The dorm room poster that will ensure you never get laid. images-na.ssl-images-amazon.com

Ilsa was a female SS officer and the victims were men. She spent much of the movie wearing her Nazi uniform in various states, sexually abusing men all the while. As such, Ilsa played into dominatrix fantasies. The movie was a hit on the grindhouse circuit, inspiring multiple sequels and knock-offs and solidifying Nazi aesthetics as a part of the BDSM scene.

Since then, Nazi chic fashion has been employed by various artists, from Madonna to Marilyn Manson to Lady Gaga, and has shown up in all sorts of places from leather clubs to character designs in video games and anime.

Lady Gaga looking SS-uper. nyppagesix.files.wordpress.com

Nazi Chic in Asia

Nazi chic has taken on a life of its own in Asia. And unlike Western Nazi chic, which recognizes Nazism as taboo, Asian Nazi chic seems entirely detached from any underlying ideology.

A large part of this likely has to do with the way that Holocaust education differs across cultures. In the West, we learn about the Holocaust in the context of the Nazis committing horrific crimes against humanity that affected many of our own families. The Holocaust is presented as personal and closer to our current era than we might like to think. It is something we should "never forget." Whereas in Asia, where effects of the Holocaust weren't as prominent, it's simply another aspect of WWII which, in and of itself, was just another large war. In other words, Nazi regalia in Asia might be viewed as simply another historical military outfit, albeit a particularly stylish one.

In Japan, which was much more involved with WWII than any other Asian country, Nazi chic is usually (but not always) reserved for villainous representations.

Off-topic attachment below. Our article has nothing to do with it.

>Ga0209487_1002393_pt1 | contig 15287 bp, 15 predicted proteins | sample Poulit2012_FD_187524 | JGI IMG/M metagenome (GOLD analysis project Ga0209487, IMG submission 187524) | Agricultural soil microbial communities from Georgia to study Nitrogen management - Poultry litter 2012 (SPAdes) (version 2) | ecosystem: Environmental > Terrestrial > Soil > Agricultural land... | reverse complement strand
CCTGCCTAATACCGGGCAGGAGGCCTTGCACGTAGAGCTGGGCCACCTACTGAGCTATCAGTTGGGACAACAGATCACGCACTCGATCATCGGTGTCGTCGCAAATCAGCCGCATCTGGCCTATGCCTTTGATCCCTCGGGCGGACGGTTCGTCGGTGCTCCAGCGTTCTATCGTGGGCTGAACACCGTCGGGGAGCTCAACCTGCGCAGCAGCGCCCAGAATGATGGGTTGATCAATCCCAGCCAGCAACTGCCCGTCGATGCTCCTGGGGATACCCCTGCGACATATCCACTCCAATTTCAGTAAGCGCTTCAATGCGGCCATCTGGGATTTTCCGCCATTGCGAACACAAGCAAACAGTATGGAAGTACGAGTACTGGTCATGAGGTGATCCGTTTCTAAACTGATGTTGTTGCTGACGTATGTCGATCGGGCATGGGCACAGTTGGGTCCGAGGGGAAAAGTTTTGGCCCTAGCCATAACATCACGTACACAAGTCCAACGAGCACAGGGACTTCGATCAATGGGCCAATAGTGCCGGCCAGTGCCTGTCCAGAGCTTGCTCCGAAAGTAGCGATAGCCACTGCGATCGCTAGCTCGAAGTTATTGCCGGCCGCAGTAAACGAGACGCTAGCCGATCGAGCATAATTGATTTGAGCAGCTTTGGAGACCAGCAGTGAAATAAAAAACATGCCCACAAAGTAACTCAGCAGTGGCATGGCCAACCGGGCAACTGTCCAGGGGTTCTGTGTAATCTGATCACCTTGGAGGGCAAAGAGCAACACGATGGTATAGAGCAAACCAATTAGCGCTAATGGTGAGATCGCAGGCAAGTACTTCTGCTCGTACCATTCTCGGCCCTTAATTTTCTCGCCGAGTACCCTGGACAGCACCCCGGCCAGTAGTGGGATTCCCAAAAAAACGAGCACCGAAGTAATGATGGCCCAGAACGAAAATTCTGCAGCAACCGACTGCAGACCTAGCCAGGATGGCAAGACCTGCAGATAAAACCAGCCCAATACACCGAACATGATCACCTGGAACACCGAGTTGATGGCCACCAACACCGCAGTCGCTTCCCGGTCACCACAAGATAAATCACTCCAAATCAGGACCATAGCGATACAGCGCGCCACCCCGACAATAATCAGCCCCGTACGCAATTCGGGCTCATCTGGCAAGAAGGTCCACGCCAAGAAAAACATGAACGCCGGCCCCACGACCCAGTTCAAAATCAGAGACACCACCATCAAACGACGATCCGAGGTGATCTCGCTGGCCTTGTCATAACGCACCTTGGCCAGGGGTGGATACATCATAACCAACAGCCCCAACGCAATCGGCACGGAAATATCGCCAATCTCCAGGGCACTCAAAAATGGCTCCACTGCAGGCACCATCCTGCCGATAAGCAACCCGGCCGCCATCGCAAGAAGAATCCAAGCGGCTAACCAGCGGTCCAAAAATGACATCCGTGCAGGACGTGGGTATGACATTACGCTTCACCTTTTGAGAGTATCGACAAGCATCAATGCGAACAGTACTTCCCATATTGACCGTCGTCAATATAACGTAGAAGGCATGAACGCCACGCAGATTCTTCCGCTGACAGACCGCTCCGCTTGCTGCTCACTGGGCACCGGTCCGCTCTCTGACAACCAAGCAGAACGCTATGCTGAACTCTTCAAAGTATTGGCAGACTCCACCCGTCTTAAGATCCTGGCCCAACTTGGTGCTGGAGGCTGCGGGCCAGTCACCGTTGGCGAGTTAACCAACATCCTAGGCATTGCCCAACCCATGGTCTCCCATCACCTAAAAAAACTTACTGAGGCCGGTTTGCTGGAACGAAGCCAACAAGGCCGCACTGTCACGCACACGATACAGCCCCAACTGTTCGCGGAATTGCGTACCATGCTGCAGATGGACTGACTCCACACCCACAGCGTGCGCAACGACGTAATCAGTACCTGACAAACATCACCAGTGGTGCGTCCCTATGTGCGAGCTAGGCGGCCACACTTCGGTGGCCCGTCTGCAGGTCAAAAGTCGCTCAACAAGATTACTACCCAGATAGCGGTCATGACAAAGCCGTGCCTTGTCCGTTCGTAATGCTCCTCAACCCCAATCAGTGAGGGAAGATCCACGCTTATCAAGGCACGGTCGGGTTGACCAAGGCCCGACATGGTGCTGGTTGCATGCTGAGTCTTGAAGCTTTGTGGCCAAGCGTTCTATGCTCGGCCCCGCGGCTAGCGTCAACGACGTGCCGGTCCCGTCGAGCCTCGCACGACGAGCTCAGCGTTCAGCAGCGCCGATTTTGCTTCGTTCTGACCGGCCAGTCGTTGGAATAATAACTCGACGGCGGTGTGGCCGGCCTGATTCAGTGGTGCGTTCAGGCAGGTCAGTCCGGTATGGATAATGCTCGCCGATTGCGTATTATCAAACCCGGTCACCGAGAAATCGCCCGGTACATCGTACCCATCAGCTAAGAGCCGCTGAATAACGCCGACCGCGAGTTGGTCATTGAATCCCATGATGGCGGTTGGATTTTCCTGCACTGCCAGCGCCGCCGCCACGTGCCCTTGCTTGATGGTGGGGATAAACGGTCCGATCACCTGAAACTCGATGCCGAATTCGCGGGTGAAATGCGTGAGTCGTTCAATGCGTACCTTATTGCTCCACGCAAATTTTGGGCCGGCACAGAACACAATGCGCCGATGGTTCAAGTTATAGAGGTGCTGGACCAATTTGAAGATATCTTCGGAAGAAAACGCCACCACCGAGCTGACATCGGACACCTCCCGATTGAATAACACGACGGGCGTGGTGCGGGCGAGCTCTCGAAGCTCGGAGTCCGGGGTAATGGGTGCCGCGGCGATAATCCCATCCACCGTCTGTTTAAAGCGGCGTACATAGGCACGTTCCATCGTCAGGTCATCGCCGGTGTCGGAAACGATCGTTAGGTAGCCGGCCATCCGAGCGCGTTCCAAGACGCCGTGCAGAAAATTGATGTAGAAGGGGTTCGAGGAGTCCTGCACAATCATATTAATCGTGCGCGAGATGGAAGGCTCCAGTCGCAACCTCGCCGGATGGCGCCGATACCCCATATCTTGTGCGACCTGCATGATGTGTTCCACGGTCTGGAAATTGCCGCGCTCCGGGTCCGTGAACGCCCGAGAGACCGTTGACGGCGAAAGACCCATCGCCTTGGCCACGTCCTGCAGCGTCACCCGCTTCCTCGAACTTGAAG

OF COURSE. i.imgur.com

That being said, J-Pop groups like Keyakizaka46 have publicly worn Nazi chic too, and the phenomena isn't limited to Japan.

In South Korea, Indonesia, and Thailand, Nazi imagery has shown up in various elements of youth culture, completely void of any moral context. For instance, in Indonesia, a Hitler-themed fried chicken restaurant opened in 2013. And in Korea, K-Pop groups like BTS and Pritz have been called out for propagating Nazi chic fashion. Usually such incidents are followed by public apologies, but the lack of historical understanding makes everything ring hollow.

Implications

So the question then: is Nazi chic a bad thing?

The answer is not so black and white.

On one hand, seeing Nazi chic on the fashion scene may dredge up painful memories for Holocaust survivors and those whose family histories were tainted. In this light, wearing Nazi-inspired garb, regardless of intent, seems disrespectful and antagonistic. Worse than that, it doesn't even seem like a slight against authority so much as a dig at actual victims of genocide.

But on the other hand, considering the fact that even the youngest people who were alive during WWII are edging 80, "forgetting the Holocaust" is a distinct possibility for younger generations. In that regard, perhaps anything that draws attention to what happened, even if it's simply through the lens of "this outfit should be seen as offensive," might not be entirely bad. This, compounded by the fact that Nazi chic is not commonly associated with actual Nazi or nationalistic sentiments, might be enough to sway some people–not necessarily to wear, like, or even appreciate its aesthetics, but rather to understand its place within counterculture.

Ultimately, one's views on Nazi chic likely come down to their own personal taste and sensibilities. For some, Nazi chic is just a style, an aesthetic preference for something that happens to be mired in historical horror. For others, the shadow of atrocity simply hangs too strong.

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EXCLUSIVE | Newcomer CYN amped up the house at Public Arts

Before recently, Cynthia Nabonzy was a girl in Detroit writing music, consistency changed her life.

"We set a goal for ourselves, for me it was to be signed," CYN told me.